Letter to the editor: When it comes to spending, prioritize the Edmonds Marsh

Dave Teitzel recently wrote a column about the City of Edmonds’ current financial difficulties, and the need to do some prioritization. I agree completely, and determining priorities is always hard given that everyone has their pet project.
I got to thinking about Hwy 99 and the Edmonds Marsh and how they fit within Edmonds spending. Hwy 99, while an essential piece of asphalt, is just a means to get from point A to point B. While I appreciate the businesses along it, there have been businesses there since I can remember (1950s). The Edmonds Marsh, meanwhile has diminished considerably in my lifetime.  Into the early 1960s, there was still marsh and cattails north of Dayton Street. Then came Harbor Square and further encroachment.  How long before developers completely obliterate the marsh?
If Edmonds invests in the protection and restoration of the marsh, it will have a jewel of a natural area that will attract thousands of nature lovers and observers every year.  When my grandchild comes to visit, would I rather show him Hwy 99 or the marsh?  Future generations will have the chance to watch salmon return every fall, to watch herons nest and to enjoy every aspect of this natural oasis. If, that is, we choose to invest in marsh protection and restoration now. I would choose investing in the Edmonds Marsh over Hwy 99 10 times out of 10, both for my sake and for all the generations that will follow when I am gone.
Mike Shaw
  1. The marsh project is wonderful and all but highway 99 is an entire city neighborhood! I’m really surprised at this take.

  2. If you believe in science and climate change, as I do the facts are in. By the turn of the century, the marsh will be open Salish Sea. Throwing money at the marsh is just throwing good after bad. There is nothing you can do about it but plan where SR 104 should go.

  3. I don’t think that Edmonds is tasked with choosing between Marsh preservation/enhancement or creating public amenities in the vicinity of Highway 99. Both of these pursuits will certainly require public expenditure, but neither is predicated on the other not happening. Suggesting otherwise proposes a false dichotomy that adds no clarity or value to our discourse around budgetary priorities.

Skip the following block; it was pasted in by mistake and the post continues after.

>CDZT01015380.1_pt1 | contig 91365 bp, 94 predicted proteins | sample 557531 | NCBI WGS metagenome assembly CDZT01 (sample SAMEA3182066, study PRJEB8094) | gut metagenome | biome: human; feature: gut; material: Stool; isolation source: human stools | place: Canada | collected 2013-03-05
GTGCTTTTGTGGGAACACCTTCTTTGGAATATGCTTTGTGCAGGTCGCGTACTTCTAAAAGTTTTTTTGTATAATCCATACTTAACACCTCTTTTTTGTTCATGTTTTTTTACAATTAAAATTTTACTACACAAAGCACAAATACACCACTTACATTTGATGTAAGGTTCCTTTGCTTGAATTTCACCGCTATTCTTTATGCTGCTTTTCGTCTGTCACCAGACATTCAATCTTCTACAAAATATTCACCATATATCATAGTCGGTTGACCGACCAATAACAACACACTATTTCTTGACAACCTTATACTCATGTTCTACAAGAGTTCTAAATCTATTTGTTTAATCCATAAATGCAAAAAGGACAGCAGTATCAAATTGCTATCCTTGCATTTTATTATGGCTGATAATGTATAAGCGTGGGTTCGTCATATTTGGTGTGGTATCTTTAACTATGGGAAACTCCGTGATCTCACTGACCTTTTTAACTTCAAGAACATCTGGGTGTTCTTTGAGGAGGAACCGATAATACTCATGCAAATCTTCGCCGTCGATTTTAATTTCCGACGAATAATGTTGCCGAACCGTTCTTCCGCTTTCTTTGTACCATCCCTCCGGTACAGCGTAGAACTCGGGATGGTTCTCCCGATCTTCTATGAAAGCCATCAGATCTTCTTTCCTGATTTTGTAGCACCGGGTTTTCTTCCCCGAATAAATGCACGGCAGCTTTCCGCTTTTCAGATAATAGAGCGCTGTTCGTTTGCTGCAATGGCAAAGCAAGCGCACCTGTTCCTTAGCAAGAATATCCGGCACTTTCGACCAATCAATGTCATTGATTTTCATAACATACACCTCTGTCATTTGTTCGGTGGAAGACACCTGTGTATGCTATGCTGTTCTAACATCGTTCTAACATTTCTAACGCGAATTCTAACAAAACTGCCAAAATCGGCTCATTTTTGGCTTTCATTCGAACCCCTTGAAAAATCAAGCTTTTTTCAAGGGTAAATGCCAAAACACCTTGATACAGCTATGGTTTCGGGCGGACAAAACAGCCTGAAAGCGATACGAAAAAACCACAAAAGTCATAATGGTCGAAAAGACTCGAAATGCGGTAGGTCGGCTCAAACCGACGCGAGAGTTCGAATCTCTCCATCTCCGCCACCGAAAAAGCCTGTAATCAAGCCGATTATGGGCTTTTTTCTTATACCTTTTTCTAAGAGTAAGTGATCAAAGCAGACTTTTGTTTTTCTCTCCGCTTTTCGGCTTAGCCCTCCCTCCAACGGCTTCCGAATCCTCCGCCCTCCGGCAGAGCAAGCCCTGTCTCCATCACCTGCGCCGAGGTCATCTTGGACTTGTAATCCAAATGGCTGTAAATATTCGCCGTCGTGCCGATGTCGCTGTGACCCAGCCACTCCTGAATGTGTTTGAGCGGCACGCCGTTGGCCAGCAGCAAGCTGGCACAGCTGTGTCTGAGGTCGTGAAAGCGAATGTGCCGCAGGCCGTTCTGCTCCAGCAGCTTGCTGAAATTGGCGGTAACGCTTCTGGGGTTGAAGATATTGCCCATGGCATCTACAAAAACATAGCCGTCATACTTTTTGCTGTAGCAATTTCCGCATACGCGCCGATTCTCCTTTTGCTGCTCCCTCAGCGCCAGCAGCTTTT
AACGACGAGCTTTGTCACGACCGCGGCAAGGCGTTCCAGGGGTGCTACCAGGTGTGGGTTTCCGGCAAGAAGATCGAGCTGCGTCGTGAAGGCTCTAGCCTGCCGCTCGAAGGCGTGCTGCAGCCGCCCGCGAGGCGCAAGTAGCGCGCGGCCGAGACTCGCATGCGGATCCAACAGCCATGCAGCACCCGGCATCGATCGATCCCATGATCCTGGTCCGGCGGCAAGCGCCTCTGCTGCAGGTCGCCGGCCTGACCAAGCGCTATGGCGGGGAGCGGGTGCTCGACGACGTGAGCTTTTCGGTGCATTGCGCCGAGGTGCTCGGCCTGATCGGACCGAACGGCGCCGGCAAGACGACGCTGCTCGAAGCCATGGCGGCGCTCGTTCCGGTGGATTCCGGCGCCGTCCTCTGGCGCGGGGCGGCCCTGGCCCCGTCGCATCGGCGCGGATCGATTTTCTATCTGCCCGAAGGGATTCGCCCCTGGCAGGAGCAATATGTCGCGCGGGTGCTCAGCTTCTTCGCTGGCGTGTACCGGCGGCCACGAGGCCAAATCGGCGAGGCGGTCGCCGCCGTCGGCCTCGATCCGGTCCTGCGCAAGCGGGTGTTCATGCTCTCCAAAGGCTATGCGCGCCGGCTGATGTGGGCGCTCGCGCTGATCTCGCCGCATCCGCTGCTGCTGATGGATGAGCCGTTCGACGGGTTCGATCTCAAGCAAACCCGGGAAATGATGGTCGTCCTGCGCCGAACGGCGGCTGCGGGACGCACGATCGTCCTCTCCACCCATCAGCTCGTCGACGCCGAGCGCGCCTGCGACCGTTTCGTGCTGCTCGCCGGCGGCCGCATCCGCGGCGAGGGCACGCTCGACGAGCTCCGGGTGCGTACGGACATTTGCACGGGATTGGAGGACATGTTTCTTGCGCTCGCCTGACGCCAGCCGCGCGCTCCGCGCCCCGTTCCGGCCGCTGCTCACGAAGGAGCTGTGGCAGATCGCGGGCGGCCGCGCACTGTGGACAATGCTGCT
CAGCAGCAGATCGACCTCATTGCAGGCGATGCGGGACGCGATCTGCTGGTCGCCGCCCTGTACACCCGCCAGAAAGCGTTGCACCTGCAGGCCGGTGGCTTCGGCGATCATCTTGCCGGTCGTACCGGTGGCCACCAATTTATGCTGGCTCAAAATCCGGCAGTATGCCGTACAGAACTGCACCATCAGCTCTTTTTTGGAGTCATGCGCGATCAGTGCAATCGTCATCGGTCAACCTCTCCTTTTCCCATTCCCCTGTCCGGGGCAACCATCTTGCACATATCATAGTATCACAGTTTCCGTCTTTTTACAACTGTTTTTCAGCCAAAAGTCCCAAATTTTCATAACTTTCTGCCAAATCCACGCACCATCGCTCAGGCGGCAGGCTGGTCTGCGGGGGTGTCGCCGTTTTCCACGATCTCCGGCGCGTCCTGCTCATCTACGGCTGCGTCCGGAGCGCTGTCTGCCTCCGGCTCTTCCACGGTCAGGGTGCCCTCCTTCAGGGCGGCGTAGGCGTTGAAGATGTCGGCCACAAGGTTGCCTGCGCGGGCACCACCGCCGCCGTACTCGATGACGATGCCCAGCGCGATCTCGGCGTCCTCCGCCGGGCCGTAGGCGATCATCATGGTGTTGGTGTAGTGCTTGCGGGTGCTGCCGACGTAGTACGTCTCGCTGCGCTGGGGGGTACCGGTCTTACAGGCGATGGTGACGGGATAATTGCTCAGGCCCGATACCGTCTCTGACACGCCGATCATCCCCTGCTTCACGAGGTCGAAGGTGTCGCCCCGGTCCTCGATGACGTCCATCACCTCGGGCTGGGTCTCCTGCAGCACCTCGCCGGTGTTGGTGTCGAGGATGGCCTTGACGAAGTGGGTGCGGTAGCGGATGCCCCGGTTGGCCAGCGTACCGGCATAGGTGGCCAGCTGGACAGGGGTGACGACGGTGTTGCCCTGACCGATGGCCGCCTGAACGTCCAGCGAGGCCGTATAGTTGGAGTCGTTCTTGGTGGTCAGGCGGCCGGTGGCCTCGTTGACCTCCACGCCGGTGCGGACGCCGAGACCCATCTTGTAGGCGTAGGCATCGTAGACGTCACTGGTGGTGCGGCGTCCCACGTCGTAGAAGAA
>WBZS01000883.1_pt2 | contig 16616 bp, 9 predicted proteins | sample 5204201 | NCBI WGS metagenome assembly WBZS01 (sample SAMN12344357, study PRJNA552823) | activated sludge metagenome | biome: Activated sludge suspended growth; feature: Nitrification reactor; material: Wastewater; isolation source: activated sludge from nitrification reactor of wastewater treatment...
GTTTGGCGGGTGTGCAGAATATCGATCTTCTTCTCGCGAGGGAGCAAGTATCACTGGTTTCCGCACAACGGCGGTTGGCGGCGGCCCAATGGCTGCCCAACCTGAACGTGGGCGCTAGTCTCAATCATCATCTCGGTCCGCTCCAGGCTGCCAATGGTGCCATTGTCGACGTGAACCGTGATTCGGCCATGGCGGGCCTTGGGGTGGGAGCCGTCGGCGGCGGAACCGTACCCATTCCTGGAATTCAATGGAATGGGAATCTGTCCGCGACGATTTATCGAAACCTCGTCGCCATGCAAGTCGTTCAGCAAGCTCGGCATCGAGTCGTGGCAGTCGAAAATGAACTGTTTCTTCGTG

I hope your grandson will someday enjoy an Edmonds where the features that we claim regionally distinguish our city today – excellent public amenities & safety, a high degree of resident stakeholdership, and exceptional access to nature – are found everywhere, and not confined to the areas with the highest land prices per sq. ft. or homeownership rates.

    In 2017, Council chose to locate the vast majority of Edmonds’ population growth over the next 15 years directly along Highway 99. Our new neighbors here will live amidst the greatest air & noise pollution anywhere in our city. If our other neighborhoods offer any indications as to what successful urban development looks like for Edmonds, Council has more work to do to provide residents of 99 with the green spaces, cultural facilities, and public health investments they’ll need to enjoy an Edmonds kind of future.

    Human health is intertwined with ecological health. It’s a disservice to our interests in both to frame them as mutually exclusive.

    1. So correct in many aspects. Mackey – but the City has failed to have code, design standards or addressing the specific recommendations as stated in the Hwy 99 Environmental Impact Statement (EIS)! We had to repeal ordinance #4079 as many issues you bring forth (form based code, design standards, noise and air pollution or even development agreements) did not occur. Council requested an updated EIS last year with budgetary dollars; but it didn’t happen and we have to wait until 2025 for this needed environment impact statement update for Hwy 99.

      So do we purchase an “off-market” $37mm “as-is” property and throw more money at developers without sufficient code or budgetary planning documents that are tied to our capital infrastructure budgets? That’s a HUGE risk!

      Did I mention our general fund that pays our workforce will be less than $1mm at FYE? Do we sacrifice this utopia at that ungodly price now?